Wednesday, May 30, 2007

old homestead

Someone had built the house and lovingly planted the trees around it for shelter and respite from the blazing Oklahoma sun. By the time we arrived, the glass was gone from all the windows and the front porch slanted with age and neglect. The roof was green with a red brick chimney but the house was a weathered gray, paint removed by wind and rain, sun and time. I always wondered what color it had been.

My little brother and I found old baby food jars filled with buttons and beads and old pieces of lace under the rotted floorboards of the wide porch. It was a small house, just one story, built with the front and back door opposite each other for ventilation, the front door facing the west. Built long before air conditioning or central heat. It wasn't even wired for electricity.

For a long time, grain and alfalfa were stored inside the small rooms. Time passed and a pole barn went up to shelter the alfalfa. A while longer and large granaries sprouted beside it. Daddy tore the old house down and we found remnants of someone's life lurking in the crawl space and hidden inside the walls. Papers, a bit of cloth, an old shoe, some writing on the beams. For a long time the place where the old house had stood was left empty, the only signs it had ever existed were a ring of trees and an artesian well. When Daddy built a shop there, an angry March tornado tore it down with harsh winds, as if to say nothing but the house belonged inside the stand of trees.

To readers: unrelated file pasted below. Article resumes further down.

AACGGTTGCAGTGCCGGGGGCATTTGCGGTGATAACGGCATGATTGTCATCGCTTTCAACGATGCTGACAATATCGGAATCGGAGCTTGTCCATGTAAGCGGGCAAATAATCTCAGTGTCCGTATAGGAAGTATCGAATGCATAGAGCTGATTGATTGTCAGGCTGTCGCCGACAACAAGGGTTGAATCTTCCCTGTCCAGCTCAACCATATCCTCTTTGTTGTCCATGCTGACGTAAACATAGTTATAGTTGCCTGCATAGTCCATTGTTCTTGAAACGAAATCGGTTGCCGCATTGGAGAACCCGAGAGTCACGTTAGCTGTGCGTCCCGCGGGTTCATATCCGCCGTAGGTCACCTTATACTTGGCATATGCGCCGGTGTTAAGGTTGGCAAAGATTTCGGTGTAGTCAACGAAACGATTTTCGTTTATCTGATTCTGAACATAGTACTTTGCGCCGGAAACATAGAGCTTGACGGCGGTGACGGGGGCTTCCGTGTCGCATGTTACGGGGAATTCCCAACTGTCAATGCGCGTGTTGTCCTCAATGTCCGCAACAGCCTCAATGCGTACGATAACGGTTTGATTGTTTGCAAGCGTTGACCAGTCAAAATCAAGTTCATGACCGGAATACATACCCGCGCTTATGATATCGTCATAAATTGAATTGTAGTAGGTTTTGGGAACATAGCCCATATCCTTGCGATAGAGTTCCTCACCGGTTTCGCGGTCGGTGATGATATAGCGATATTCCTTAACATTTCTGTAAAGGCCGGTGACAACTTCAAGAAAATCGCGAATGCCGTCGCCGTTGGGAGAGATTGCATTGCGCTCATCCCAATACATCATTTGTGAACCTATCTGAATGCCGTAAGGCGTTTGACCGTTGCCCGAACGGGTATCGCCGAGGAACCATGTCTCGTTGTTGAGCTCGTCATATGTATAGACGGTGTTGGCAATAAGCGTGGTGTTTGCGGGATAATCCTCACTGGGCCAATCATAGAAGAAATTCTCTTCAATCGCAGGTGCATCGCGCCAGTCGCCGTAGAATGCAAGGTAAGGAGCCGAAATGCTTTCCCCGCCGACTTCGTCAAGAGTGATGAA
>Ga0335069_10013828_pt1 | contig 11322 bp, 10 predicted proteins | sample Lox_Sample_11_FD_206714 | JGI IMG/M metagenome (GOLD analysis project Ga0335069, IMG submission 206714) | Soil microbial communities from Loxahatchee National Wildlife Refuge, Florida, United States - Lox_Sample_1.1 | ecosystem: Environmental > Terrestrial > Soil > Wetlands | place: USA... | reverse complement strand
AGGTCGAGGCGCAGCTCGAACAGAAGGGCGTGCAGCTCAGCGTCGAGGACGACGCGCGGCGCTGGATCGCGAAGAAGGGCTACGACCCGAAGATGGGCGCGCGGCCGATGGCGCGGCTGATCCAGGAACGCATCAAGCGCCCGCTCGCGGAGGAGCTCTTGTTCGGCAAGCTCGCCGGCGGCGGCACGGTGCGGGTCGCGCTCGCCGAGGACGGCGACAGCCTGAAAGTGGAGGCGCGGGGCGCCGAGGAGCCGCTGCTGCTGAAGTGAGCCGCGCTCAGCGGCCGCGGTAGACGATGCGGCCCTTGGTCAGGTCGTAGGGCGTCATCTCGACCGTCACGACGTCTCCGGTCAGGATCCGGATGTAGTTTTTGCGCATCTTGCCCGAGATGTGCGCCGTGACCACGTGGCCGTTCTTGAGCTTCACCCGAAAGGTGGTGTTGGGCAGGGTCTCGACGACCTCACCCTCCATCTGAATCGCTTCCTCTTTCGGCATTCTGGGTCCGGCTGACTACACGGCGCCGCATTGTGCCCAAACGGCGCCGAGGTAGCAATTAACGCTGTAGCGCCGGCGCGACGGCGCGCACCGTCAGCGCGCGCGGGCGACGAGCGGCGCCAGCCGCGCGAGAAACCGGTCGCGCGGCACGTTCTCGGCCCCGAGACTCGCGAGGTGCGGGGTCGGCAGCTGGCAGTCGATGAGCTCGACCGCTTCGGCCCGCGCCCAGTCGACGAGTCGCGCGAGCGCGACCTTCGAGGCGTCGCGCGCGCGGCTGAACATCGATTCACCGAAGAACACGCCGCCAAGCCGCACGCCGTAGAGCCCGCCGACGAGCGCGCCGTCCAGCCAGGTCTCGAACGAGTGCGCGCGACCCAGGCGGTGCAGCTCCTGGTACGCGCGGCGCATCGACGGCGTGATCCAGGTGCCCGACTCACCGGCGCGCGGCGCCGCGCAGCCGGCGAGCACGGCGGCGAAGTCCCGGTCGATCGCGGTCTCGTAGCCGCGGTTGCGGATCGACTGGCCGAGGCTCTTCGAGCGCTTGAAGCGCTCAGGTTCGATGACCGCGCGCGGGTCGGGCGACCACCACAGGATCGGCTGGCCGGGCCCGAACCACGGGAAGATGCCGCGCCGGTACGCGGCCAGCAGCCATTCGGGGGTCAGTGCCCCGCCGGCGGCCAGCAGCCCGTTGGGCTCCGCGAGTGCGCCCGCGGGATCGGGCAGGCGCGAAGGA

I kept the baby jars high on a shelf in my room until long after I went to college. I must have been about nine years old when I put them on the shelf and slid them back behind my books. My mother found them when she packed to move, at least twelve years later. I found them in the attic of my little house last summer, long forgotten, nestled in a blue and white floral box among beloved childhood books, cards and letters from romances long past, the cap I wore when I graduated, vacation Bible school crafts. For thirty years they have been carefully packed away, a reminder of that house and how sad I was when Daddy tore it down. I cannot part with them now.


jason evans said...

I'm intrigued by the stories in the walls.

Beautifully written. :)

Kim said...

Your comment put a big smile on my face yesterday. Thanks, Jason.

lady macleod said...

I don't know whether to smile at the joy or cry at the loss. Quite well written. I enjoyed this.

Kim said...

What a lovely comment, Lady MacLeod. Thank you and I'm so glad you enjoyed it.